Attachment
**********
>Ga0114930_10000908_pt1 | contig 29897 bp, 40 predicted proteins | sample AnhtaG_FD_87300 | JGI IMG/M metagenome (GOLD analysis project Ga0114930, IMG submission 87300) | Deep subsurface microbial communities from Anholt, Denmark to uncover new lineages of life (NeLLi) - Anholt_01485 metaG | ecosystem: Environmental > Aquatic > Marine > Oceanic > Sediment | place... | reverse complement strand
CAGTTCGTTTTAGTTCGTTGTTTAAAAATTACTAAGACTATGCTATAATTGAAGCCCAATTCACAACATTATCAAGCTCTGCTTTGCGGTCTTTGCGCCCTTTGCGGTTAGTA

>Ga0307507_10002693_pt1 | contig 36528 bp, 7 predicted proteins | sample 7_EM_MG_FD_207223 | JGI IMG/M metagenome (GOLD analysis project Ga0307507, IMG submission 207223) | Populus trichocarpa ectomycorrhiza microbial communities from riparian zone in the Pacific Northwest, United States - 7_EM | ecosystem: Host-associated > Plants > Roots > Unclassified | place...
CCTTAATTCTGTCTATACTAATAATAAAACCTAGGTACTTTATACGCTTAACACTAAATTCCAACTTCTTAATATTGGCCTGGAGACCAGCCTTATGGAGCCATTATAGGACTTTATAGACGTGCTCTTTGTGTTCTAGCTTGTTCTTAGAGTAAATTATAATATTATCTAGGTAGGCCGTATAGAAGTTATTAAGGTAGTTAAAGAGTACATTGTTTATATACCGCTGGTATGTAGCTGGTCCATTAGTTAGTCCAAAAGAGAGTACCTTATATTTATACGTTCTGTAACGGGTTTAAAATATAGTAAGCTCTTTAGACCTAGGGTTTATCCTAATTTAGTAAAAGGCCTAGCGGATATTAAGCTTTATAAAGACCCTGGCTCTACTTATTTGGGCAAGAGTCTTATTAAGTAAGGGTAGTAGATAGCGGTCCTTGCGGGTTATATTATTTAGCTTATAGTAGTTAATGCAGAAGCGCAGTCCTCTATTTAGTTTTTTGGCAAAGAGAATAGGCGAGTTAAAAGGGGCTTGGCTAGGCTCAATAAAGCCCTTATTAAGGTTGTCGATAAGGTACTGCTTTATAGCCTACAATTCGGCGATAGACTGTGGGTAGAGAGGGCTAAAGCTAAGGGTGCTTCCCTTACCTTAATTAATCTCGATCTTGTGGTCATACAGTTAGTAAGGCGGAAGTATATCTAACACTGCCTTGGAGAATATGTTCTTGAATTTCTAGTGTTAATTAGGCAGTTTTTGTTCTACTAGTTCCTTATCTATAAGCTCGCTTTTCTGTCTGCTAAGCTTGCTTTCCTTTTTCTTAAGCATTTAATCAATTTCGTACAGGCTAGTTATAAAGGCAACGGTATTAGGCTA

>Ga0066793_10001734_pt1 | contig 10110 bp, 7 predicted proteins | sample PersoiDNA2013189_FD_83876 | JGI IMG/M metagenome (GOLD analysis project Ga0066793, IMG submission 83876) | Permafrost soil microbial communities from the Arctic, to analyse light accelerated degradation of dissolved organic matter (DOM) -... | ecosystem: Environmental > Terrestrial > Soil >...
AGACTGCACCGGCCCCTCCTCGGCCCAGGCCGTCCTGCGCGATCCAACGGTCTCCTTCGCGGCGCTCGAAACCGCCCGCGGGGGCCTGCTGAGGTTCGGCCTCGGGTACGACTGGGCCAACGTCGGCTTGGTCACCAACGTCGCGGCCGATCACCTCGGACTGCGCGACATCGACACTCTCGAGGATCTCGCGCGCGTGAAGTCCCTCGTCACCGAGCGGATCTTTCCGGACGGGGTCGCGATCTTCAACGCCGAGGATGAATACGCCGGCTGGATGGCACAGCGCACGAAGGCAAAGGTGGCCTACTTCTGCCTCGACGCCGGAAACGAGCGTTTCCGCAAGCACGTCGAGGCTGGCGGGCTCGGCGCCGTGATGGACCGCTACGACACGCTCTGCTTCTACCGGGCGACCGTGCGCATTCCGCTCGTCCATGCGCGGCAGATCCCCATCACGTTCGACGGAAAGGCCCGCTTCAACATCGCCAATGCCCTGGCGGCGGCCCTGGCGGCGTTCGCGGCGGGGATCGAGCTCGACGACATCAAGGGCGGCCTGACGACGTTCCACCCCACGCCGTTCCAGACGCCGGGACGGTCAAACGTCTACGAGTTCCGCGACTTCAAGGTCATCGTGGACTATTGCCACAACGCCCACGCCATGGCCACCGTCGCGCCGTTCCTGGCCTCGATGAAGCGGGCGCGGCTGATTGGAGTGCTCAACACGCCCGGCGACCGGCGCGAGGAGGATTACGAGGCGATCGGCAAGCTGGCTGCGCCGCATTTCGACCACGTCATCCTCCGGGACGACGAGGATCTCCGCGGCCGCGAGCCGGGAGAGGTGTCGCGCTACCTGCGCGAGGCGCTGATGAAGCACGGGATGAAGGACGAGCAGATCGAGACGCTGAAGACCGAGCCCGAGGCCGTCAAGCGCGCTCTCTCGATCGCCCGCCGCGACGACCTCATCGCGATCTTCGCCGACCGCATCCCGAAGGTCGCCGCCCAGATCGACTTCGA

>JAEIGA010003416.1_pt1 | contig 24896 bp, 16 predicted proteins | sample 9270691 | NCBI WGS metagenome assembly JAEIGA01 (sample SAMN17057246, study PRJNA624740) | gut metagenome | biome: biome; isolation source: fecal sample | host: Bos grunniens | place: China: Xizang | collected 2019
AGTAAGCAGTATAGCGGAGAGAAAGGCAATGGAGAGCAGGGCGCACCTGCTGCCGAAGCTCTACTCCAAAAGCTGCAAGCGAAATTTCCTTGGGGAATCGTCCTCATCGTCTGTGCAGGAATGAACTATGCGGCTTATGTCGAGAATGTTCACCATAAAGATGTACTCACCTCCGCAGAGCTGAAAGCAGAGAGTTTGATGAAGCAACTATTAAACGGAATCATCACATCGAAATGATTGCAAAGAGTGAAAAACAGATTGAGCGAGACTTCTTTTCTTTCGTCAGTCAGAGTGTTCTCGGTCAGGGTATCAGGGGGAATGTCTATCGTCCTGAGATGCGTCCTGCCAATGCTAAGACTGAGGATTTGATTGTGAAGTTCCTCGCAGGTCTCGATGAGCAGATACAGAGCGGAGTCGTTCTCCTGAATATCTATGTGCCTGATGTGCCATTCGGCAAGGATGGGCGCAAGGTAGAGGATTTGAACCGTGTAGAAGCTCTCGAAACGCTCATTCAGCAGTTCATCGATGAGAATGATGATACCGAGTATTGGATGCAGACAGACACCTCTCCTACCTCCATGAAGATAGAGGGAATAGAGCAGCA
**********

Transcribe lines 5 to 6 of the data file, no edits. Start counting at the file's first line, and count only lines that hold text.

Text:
>Ga0066793_10001734_pt1 | contig 10110 bp, 7 predicted proteins | sample PersoiDNA2013189_FD_83876 | JGI IMG/M metagenome (GOLD analysis project Ga0066793, IMG submission 83876) | Permafrost soil microbial communities from the Arctic, to analyse light accelerated degradation of dissolved organic matter (DOM) -... | ecosystem: Environmental > Terrestrial > Soil >...
AGACTGCACCGGCCCCTCCTCGGCCCAGGCCGTCCTGCGCGATCCAACGGTCTCCTTCGCGGCGCTCGAAACCGCCCGCGGGGGCCTGCTGAGGTTCGGCCTCGGGTACGACTGGGCCAACGTCGGCTTGGTCACCAACGTCGCGGCCGATCACCTCGGACTGCGCGACATCGACACTCTCGAGGATCTCGCGCGCGTGAAGTCCCTCGTCACCGAGCGGATCTTTCCGGACGGGGTCGCGATCTTCAACGCCGAGGATGAATACGCCGGCTGGATGGCACAGCGCACGAAGGCAAAGGTGGCCTACTTCTGCCTCGACGCCGGAAACGAGCGTTTCCGCAAGCACGTCGAGGCTGGCGGGCTCGGCGCCGTGATGGACCGCTACGACACGCTCTGCTTCTACCGGGCGACCGTGCGCATTCCGCTCGTCCATGCGCGGCAGATCCCCATCACGTTCGACGGAAAGGCCCGCTTCAACATCGCCAATGCCCTGGCGGCGGCCCTGGCGGCGTTCGCGGCGGGGATCGAGCTCGACGACATCAAGGGCGGCCTGACGACGTTCCACCCCACGCCGTTCCAGACGCCGGGACGGTCAAACGTCTACGAGTTCCGCGACTTCAAGGTCATCGTGGACTATTGCCACAACGCCCACGCCATGGCCACCGTCGCGCCGTTCCTGGCCTCGATGAAGCGGGCGCGGCTGATTGGAGTGCTCAACACGCCCGGCGACCGGCGCGAGGAGGATTACGAGGCGATCGGCAAGCTGGCTGCGCCGCATTTCGACCACGTCATCCTCCGGGACGACGAGGATCTCCGCGGCCGCGAGCCGGGAGAGGTGTCGCGCTACCTGCGCGAGGCGCTGATGAAGCACGGGATGAAGGACGAGCAGATCGAGACGCTGAAGACCGAGCCCGAGGCCGTCAAGCGCGCTCTCTCGATCGCCCGCCGCGACGACCTCATCGCGATCTTCGCCGACCGCATCCCGAAGGTCGCCGCCCAGATCGACTTCGA